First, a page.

Kirk Cousins: Why Redskins Must Start Backup vs. Browns

Gary DavenportNFL AnalystDecember 12, 2012

LANDOVER, MD - DECEMBER 09:  Kirk Cousins #12 of the Washington Redskins reacts during the fourth quarter against the Baltimore Ravens at FedExField on December 9, 2012 in Landover, Maryland.  (Photo by Patrick McDermott/Getty Images)
Patrick McDermott/Getty Images

If practice reports from the nation's capital are any indication then rookie sensation Robert Griffin III is on track to line up under center when the Washington Redskins face the Cleveland Browns this week, but if that is indeed the case then in pursuit of a playoff berth that probably won't amount to anything the Redskins are playing Russian roulette with the future of their franchise.

Griffin sustained a grade 1 sprain of his LCL on a nasty hit from Baltimore defensive tackle Haloti Ngata in last week's win over the Ravens, but after practicing in a limited fashion on Wednesday it's sounding more and more like Griffin will take the field on Sunday according to the team's Twitter feed.

Griffin III said he won't comment on what he did in practice, but he did "enough. I did enough. We'll see how it feels." #HTTR

— Redskins (@Redskins) December 12, 2012


Frankly, that would be a mistake.

It's understandable that at 7-6 the Redskins are in a position they didn't expect to be in and want to capitalize on it, and it's laudable that Griffin wants to gut it out and play in the hopes of leading his team to badly needed win.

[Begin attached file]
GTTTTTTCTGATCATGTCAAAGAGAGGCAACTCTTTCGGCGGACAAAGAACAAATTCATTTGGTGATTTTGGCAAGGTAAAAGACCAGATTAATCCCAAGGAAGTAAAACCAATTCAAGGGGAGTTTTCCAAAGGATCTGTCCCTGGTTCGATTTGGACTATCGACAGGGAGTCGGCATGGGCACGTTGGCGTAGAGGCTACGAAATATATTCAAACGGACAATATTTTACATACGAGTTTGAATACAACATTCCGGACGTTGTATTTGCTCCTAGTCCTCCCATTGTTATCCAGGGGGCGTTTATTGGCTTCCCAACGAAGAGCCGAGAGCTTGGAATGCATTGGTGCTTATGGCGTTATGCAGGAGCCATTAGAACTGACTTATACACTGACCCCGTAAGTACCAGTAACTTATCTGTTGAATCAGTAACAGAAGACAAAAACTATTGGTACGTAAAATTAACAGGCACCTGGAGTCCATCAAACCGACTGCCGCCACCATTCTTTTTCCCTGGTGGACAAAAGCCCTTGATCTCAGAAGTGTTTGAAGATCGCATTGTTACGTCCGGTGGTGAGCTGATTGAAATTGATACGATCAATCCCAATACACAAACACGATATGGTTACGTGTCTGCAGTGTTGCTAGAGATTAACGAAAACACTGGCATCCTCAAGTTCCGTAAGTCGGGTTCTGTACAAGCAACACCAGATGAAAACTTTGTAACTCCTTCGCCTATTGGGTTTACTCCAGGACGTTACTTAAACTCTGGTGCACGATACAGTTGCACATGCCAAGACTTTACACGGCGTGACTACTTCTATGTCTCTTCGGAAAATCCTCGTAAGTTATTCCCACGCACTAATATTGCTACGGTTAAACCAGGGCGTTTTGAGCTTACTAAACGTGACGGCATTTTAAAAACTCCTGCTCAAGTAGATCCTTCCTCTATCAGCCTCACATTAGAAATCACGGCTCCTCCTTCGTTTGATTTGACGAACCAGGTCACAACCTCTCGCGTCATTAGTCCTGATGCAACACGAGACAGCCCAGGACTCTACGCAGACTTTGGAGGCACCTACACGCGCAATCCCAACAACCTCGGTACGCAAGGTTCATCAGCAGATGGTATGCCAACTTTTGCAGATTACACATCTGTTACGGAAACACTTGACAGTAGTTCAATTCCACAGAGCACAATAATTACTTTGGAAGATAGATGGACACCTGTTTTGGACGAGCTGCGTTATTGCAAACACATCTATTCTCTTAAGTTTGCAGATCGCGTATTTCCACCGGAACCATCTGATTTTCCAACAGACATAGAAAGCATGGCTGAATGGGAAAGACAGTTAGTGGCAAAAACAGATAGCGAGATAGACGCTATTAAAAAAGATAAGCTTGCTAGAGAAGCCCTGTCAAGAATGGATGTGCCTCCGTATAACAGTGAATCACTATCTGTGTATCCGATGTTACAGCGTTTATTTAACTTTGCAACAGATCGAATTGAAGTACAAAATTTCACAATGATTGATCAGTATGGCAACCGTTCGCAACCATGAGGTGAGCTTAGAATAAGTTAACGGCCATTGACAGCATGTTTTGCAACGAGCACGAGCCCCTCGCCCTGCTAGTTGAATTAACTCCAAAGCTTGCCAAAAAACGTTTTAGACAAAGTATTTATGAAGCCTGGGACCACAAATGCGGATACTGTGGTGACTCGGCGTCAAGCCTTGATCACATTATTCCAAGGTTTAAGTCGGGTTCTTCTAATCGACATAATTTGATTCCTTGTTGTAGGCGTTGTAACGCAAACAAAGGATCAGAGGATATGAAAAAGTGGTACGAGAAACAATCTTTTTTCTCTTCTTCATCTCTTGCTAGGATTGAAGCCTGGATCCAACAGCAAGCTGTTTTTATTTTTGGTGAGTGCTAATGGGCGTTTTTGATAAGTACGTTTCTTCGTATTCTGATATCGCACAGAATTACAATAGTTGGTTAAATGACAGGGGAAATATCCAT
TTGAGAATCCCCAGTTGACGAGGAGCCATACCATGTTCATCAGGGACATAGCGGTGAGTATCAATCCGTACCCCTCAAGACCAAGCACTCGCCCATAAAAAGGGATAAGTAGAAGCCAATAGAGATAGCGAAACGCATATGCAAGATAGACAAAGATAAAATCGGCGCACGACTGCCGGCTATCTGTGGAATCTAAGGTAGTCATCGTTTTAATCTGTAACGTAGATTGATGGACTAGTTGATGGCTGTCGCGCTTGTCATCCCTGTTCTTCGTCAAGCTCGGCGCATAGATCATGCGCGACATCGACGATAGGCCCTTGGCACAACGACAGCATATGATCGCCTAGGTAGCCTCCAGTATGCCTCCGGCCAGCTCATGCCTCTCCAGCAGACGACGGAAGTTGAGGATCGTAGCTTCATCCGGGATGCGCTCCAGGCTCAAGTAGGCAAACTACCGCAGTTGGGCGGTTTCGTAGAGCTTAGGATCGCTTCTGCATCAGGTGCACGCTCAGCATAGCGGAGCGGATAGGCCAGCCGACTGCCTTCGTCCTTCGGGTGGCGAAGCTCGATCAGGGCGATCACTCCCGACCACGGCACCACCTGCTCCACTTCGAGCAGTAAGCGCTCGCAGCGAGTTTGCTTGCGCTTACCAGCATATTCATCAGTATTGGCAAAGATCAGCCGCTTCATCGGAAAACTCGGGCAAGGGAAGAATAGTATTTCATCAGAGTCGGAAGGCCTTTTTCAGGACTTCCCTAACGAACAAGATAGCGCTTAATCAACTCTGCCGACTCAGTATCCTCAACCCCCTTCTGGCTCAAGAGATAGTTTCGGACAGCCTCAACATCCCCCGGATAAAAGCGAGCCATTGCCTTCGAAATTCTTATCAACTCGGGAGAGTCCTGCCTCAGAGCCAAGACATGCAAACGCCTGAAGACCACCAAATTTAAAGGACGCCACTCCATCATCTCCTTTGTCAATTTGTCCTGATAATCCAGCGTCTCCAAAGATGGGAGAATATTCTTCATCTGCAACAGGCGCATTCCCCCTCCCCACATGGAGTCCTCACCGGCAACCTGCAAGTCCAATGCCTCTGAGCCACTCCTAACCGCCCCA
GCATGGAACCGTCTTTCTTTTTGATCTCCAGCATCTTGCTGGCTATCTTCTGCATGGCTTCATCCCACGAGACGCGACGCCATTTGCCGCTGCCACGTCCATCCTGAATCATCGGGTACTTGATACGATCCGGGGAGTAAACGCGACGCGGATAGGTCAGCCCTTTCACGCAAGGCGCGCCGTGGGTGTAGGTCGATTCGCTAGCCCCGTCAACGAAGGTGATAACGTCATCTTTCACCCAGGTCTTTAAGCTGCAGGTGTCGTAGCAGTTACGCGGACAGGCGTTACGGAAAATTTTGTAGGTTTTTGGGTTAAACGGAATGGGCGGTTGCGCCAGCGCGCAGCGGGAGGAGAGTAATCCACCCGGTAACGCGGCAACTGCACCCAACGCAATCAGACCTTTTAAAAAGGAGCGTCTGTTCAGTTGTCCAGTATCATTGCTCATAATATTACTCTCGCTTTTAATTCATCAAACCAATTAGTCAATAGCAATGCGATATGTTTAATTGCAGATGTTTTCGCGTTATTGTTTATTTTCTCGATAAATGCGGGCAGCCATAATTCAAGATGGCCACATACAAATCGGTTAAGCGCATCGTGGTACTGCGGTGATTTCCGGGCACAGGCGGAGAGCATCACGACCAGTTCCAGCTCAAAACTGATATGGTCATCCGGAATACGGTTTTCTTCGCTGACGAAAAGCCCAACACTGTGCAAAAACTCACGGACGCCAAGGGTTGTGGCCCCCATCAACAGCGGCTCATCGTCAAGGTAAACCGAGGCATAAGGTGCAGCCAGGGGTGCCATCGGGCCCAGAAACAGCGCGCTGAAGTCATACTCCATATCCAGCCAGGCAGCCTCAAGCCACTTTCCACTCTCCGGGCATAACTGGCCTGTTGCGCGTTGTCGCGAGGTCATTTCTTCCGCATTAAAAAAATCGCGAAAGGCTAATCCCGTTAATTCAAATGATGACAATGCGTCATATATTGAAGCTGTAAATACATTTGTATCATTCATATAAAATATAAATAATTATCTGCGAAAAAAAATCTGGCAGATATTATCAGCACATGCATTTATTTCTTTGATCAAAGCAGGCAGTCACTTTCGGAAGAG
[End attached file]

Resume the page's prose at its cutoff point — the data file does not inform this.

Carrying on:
However, if the Redskins roll the dice and let Griffin play, there's a chance that they could be gambling the future of their team on some short-term success, as Dr. James C. Dreese, a team physician for the University of Maryland sports teams, told Dave Sheinin of the Washington Post that playing this soon after the injury could be a significantly risky move.

“If you haven’t made a full recovery, that certainly places you in jeopardy of having a more significant injury,” Dreese said. “That would certainly be a concern [for the Redskins] this week. Whenever you deal with the lateral side, you really have to be careful and let those heal, if there’s any looseness at all. The lateral side ligaments are more unforgiving in terms of [being] compromised by how a guy like [Griffin] plays.”


It's not as if the Redskins don't have another option at their disposal either. Granted, it's been a small sample size, but fellow rookie Kirk Cousins has played fairly well when afforded the chance, including leading the game-tying drive against the Ravens that culminated in a touchdown pass to wide receiver Pierre Garcon and a two-point conversion run by Cousins.

Granted, this isn't to say that Cousins is Robert Griffin, but it's also not like the Redskins face the Green Bay Packers this week. Sure, the Browns have won three games in a row, but they remain a 5-8 football team with a rookie quarterback in Brandon Weeden, who has experienced plenty of growing pains of his own.

Give Cousins the start, pound away on the ground with running back Alfred Morris against a Browns defense that ranks in the bottom half of the NFL against the run, and use that running game to set up a few play-action shots downfield for Cousins.

It may mean winning ugly, but it's still a game the Redskins can win with Cousins at quarterback, who for his part is ready to step up if called upon according to Chuck Schilken of the Los Angeles Times.

"Robert's been doing an awesome job," Cousins said. "I have a lot to live up to if my number does get called because of the way he's played."


The Redskins should give Cousins that chance and let him start against Cleveland, because as much success as Griffin has led Washington to this season, one game—even if it means a playoff berth is lost this season—isn't worth risking Griffin not being able to lead the team next year.